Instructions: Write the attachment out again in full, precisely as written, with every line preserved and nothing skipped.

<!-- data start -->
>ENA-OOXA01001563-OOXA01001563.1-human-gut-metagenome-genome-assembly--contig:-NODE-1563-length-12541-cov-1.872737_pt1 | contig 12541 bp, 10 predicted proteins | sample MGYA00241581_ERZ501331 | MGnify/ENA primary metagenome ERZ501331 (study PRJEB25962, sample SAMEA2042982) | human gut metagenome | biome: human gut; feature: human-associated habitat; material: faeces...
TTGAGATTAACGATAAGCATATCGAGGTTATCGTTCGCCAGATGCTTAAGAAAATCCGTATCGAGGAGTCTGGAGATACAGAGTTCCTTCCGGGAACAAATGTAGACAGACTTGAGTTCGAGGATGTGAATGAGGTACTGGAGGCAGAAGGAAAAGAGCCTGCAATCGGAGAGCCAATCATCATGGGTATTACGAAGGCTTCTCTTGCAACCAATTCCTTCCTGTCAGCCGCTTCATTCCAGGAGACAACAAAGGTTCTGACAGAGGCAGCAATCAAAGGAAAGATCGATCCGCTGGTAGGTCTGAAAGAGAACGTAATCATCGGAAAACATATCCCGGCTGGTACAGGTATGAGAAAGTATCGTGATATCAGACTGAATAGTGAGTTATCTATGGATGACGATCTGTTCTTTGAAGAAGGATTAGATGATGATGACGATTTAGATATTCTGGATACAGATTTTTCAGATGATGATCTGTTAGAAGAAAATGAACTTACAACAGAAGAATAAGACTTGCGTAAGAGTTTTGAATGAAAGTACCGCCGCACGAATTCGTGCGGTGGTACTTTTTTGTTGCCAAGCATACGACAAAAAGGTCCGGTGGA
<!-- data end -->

>ENA-OOXA01001563-OOXA01001563.1-human-gut-metagenome-genome-assembly--contig:-NODE-1563-length-12541-cov-1.872737_pt1 | contig 12541 bp, 10 predicted proteins | sample MGYA00241581_ERZ501331 | MGnify/ENA primary metagenome ERZ501331 (study PRJEB25962, sample SAMEA2042982) | human gut metagenome | biome: human gut; feature: human-associated habitat; material: faeces...
TTGAGATTAACGATAAGCATATCGAGGTTATCGTTCGCCAGATGCTTAAGAAAATCCGTATCGAGGAGTCTGGAGATACAGAGTTCCTTCCGGGAACAAATGTAGACAGACTTGAGTTCGAGGATGTGAATGAGGTACTGGAGGCAGAAGGAAAAGAGCCTGCAATCGGAGAGCCAATCATCATGGGTATTACGAAGGCTTCTCTTGCAACCAATTCCTTCCTGTCAGCCGCTTCATTCCAGGAGACAACAAAGGTTCTGACAGAGGCAGCAATCAAAGGAAAGATCGATCCGCTGGTAGGTCTGAAAGAGAACGTAATCATCGGAAAACATATCCCGGCTGGTACAGGTATGAGAAAGTATCGTGATATCAGACTGAATAGTGAGTTATCTATGGATGACGATCTGTTCTTTGAAGAAGGATTAGATGATGATGACGATTTAGATATTCTGGATACAGATTTTTCAGATGATGATCTGTTAGAAGAAAATGAACTTACAACAGAAGAATAAGACTTGCGTAAGAGTTTTGAATGAAAGTACCGCCGCACGAATTCGTGCGGTGGTACTTTTTTGTTGCCAAGCATACGACAAAAAGGTCCGGTGGA